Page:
Shows & Panels
- The 2014 Big Picture on Cyber Security
- AFCEA Answers
- Ask the CIO
- Connected Government
- Consolidating Mission-critical Systems
- Constituent Servicing
- Continuous Monitoring: Tools and Techniques for Trustworthy Government IT
- The Data Privacy Imperative: Safeguarding Sensitive Data
- Eliminating the Pitfalls: Steps to Virtualization in Government
- Federal Executive Forum
- Federal Tech Talk
- Government Cloud Brokerage: Who, What, When, Where, Why?
- Government Mobility
- Mission-critical Apps in the Cloud
- Mobile Device Management
- The Modern Federal Threat Landscape
- The Path from Legacy Systems
- Understanding the Intersection of Customer Service and Security in the Cloud
Shows & Panels
Monday - Friday, 6-9 a.m.
Hosts Tom Temin and Emily Kopp bring you the latest news affecting the federal community each weekday morning, featuring interviews with top government executives and contractors. Listen live from 6 to 9 a.m. or download archived interviews on our daily show blogs.
How Defense feds prepare for deployment
Wednesday - 7/14/2010, 10:42am EDT
Senior Internet Editor
DoD civilians are serving alongside their warfighters.
As part of the Civilian Expeditionary Workforce (CEW), civilians are deploying overseas voluntarily to places like Iraq and Afghanistan.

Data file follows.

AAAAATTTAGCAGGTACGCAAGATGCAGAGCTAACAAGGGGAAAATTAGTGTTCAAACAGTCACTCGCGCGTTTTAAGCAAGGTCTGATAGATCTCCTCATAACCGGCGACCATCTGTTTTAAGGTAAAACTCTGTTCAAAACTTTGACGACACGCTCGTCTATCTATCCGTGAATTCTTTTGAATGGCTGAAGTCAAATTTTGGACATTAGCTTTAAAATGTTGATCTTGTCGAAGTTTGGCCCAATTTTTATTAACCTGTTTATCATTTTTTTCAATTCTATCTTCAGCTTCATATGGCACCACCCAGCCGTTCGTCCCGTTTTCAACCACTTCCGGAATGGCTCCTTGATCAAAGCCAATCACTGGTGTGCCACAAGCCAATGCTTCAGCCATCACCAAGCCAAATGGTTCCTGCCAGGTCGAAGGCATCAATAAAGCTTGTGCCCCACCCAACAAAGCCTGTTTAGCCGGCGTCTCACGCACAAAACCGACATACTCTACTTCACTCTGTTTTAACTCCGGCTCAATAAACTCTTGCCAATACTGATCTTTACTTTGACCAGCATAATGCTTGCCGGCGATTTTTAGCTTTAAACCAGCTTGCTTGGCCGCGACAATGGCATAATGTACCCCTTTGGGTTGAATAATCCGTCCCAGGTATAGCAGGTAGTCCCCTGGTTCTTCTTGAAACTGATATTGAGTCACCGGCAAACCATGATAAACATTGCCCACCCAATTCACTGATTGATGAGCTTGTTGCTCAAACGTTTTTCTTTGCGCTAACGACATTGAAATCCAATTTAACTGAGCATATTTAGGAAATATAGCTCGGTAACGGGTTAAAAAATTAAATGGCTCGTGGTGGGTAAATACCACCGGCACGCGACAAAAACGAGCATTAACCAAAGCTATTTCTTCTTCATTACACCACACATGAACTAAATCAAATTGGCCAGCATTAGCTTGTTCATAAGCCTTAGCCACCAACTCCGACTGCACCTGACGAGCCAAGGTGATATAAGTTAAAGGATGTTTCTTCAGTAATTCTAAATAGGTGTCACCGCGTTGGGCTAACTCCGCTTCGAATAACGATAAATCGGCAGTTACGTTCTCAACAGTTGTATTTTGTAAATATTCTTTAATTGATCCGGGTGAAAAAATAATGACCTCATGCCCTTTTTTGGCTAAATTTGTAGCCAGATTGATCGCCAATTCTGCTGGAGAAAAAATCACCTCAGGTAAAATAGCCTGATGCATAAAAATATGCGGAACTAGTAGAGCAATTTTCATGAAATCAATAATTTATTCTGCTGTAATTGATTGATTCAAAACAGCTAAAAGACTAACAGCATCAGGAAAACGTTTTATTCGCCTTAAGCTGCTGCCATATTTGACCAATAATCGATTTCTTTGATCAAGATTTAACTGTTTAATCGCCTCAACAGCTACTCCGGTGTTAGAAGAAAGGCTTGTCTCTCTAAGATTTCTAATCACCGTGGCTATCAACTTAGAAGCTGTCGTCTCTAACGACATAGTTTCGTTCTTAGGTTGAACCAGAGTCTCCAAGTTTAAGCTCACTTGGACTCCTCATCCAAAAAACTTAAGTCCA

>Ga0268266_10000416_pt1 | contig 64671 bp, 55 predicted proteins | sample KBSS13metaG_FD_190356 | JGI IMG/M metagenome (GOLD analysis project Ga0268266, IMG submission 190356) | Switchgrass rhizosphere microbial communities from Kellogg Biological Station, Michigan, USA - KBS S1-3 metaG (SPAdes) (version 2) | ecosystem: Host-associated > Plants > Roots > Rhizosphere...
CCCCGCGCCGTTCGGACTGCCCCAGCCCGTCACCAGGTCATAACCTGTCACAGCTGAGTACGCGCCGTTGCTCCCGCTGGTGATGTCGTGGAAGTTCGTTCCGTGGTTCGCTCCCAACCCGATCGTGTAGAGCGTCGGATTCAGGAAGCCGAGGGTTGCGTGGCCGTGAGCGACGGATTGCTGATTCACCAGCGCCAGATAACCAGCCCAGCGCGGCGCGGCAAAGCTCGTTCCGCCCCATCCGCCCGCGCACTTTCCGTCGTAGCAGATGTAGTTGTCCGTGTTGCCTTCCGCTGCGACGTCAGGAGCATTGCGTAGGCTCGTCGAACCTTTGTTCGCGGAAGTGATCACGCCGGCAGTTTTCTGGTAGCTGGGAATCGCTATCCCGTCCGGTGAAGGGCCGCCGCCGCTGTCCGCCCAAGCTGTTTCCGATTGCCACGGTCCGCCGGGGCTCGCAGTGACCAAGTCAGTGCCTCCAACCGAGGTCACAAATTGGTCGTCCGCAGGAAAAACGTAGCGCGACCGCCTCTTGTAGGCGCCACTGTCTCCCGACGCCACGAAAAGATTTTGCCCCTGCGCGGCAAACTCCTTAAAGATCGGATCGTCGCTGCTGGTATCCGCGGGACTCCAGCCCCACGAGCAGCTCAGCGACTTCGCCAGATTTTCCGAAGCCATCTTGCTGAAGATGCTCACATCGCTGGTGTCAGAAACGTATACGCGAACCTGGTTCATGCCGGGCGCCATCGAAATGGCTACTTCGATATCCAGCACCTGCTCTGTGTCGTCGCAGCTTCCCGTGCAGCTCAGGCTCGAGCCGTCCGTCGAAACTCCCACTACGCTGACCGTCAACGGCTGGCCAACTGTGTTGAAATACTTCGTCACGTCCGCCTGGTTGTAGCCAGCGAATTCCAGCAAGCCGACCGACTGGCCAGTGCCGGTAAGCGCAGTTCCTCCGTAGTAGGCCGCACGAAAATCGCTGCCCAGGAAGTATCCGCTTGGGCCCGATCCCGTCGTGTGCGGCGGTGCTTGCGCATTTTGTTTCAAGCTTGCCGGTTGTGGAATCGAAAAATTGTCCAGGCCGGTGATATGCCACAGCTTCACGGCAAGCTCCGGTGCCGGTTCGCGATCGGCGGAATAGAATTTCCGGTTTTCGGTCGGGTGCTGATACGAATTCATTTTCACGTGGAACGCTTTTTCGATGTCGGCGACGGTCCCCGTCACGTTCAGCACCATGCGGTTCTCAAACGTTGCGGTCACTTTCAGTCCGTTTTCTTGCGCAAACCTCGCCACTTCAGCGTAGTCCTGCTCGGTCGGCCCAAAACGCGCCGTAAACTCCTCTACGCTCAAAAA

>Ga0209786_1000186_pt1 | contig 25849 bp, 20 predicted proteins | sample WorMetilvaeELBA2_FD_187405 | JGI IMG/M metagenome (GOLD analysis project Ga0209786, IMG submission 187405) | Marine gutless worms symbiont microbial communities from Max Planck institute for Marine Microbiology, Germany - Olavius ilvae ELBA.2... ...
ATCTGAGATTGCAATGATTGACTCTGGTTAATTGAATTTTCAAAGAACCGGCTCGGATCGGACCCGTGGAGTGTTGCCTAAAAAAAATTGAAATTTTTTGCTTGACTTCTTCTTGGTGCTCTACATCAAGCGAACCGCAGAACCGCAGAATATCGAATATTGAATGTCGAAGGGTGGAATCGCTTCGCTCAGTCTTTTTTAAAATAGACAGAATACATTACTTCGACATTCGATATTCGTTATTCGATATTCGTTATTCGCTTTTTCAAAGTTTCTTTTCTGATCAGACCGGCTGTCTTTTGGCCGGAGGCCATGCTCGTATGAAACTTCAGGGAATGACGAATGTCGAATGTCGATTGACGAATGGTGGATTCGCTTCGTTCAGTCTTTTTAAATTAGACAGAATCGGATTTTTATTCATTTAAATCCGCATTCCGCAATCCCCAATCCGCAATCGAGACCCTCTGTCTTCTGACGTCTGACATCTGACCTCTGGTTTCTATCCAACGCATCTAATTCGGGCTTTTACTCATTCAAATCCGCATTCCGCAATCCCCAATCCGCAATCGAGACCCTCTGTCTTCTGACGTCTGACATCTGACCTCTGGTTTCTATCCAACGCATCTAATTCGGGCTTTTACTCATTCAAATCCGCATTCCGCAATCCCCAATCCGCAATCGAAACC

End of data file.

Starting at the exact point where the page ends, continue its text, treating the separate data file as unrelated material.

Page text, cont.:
When all is said and done, an estimated 26,000 civilians will be part of the CEW.
Frank DiGiovanni, the Acting Director of Readiness and Training Policy and Programs for the Office of the Deputy Under Secretary of Defense, explained to Federal News Radio that having civilians deployed in support positions helps free up members of the military to be on the front lines.
"Primarily the role is to provide capabilities in functional areas," said DiGiovanni, "where either the military may not have as much bench strength in, or where we can free up military personnel for combat duty."
DiGiovanni said most of the positions are technical, such as contracting officers, engineers, and policy analysts. "There's definitely a difference" from State Department civilians serving in theater, said DiGiovanni. State feds concentrate more on areas like governance or development.
While others may train for weeks or even months for deployment, the CEW trains for 10 days under a new program. The training covers everything the civilian might need to know from pay and benefits to being medically screened to learning about cultural differences and even which end of a weapon to point in case of emergency.
Since the CEW is kind of a new concept, many people in the military are not used to working with civilians who have deployed into a wartime situation, so we want to help the civilians better integrate quickly with their military counterparts.
While the curriculum is considered to be cutting edge for deployment training, Defense is learning quickly as well. DiGiovanni told American Forces Press that lessons learned from CEW will help formulate training policy across the entire department.
DiGiovanni said CEW participants are not required to be federal civil servants - anyone can apply for the one year deployments through USAjobs.gov or the CEW website.